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Apollo 7 earbuds aim to be truly wireless, for real this time. 

A new Kickstarter for the Apollo 7 earbuds hopes to make truly wireless earbuds a functioning reality for the masses.

Published onMay 4, 2016

Erato Apollo 7news

We’ve seen plenty of earbuds that try to ditch wires all together, including some like the Bragi Dash and Earins which are already for sale. The common theme between truly wireless earbuds thus far has been that – well they’re not too good. Bluetooth has a hard time getting through something as solid as your body under normal circumstances, let alone two small earbuds. If you need proof just connect to a Bluetooth speaker, put your phone against your chest, and then turn around. But a new Kickstarter has popped up by Erato Audio Technology for their Apollo 7 earbuds which claim to have finally gotten it right.

Unlike the Bragi Dash these don’t offer much in terms of fitness tracking or any other cool features, instead opting for the Earin approach of simply being good at playing music. The Apollo 7 earbuds have Bluetooth 4.1 with aptX which is supposed to increase the quality of the audio that is being streamed. They have a single button on the earbud that lets you play/pause, skip tracks, or change volume simply by holding or tapping the button a certain amount of times.

The Apollo 7 earbuds look and function in the same way that many, if not all of their competitors do. They’re two independent earbuds with a 3-hour battery life that comes with a charging/storage case to give you an extra boost if you’re using them on-the-go. It has enough power to fully charge the headphones twice before needing to be recharged itself. Long flights might be an issue if you have to spend an hour or two waiting for your headphones to recharge, but if you have a somewhat average commute time then 3 hours isn’t too bad.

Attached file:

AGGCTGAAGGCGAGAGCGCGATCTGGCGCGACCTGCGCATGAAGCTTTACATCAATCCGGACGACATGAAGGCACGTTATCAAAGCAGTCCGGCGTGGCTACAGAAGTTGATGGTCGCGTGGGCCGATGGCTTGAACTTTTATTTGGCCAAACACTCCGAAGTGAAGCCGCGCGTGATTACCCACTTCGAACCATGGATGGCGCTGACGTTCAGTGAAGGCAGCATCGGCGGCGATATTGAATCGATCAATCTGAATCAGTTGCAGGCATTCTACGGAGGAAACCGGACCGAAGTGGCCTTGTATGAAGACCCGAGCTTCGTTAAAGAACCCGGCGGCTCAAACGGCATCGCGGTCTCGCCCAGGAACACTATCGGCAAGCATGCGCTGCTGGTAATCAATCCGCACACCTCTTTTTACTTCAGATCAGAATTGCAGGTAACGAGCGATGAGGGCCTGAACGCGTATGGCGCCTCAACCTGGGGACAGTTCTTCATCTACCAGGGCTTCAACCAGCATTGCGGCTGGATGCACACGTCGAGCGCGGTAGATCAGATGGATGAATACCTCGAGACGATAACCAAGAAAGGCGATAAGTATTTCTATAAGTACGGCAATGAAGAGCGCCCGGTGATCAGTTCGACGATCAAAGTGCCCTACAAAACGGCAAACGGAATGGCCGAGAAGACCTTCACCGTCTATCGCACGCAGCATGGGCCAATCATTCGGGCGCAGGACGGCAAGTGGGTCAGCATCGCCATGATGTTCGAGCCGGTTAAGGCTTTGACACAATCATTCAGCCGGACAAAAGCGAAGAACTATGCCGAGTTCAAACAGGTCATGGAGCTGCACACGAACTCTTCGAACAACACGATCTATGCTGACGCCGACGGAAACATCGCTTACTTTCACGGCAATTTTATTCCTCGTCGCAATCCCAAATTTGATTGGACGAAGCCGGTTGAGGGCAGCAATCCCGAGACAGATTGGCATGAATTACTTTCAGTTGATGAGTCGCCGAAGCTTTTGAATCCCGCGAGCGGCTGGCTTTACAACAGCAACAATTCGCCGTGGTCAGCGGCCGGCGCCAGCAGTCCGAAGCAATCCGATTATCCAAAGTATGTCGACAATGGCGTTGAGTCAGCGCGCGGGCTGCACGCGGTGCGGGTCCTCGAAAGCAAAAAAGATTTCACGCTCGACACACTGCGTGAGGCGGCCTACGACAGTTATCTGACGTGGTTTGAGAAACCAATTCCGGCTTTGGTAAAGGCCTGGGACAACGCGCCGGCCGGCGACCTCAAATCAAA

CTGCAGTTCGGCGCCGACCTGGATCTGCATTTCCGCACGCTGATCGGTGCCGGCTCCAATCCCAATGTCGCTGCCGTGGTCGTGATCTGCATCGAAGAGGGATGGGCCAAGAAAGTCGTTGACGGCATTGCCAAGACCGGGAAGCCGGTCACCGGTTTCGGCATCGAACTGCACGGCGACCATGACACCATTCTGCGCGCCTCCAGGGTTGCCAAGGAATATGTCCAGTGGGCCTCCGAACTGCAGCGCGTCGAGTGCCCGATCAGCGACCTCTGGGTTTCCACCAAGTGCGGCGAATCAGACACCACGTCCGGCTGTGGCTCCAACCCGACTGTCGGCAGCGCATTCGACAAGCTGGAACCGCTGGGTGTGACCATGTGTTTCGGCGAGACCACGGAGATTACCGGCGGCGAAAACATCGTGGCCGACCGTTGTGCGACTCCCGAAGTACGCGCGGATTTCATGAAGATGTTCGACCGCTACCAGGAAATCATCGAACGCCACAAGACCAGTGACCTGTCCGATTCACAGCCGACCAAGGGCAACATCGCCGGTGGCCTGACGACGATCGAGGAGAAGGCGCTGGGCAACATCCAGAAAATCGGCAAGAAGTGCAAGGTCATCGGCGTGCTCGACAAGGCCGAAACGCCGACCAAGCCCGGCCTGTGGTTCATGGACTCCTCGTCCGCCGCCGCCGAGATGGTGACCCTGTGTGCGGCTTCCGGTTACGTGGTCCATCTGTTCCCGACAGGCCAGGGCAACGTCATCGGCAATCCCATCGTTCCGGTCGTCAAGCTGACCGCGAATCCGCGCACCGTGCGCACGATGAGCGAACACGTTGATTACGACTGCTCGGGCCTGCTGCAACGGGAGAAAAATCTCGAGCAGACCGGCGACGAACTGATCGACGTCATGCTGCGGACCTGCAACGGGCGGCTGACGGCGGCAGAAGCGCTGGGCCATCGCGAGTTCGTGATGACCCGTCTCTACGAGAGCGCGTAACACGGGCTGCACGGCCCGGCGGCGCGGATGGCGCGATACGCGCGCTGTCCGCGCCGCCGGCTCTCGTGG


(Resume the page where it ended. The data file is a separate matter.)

$250 is fairly expensive for a pair of headphones in a market that seems to be struggling with getting it right.

In terms of design and functionality there’s really nothing new here, except that they might actually work. Sean O’Kane with The Verge said that the microphone quality was actually great compared to something like the Bragi Dash and Jacob Kleinman with TechnoBuffalo has admitted to being “smitten” with the Apollo 7 ‘buds. Both did mention that there was some kinks that needed to be worked out before the final versions ship in June to backers, but prototypes getting any kind of positive attention is always a good sign. That said, $250 is fairly expensive for a pair of headphones in a market that seems to be struggling with getting it right.

When released, these will retail at $299 but you can get a pair for less if you back the campaign and select one of the many perks that they have. The Apollo 7 comes in silver, gold, grey, and of course rose gold so you can match it with whichever color phone you own. There is also a Kickstarter exclusive Satin Black edition, but it will be limited to only 200 units so make sure to go grab one if you’re entered. The campaign is almost 60% funded at the time of this post and still has a solid 28 days to go.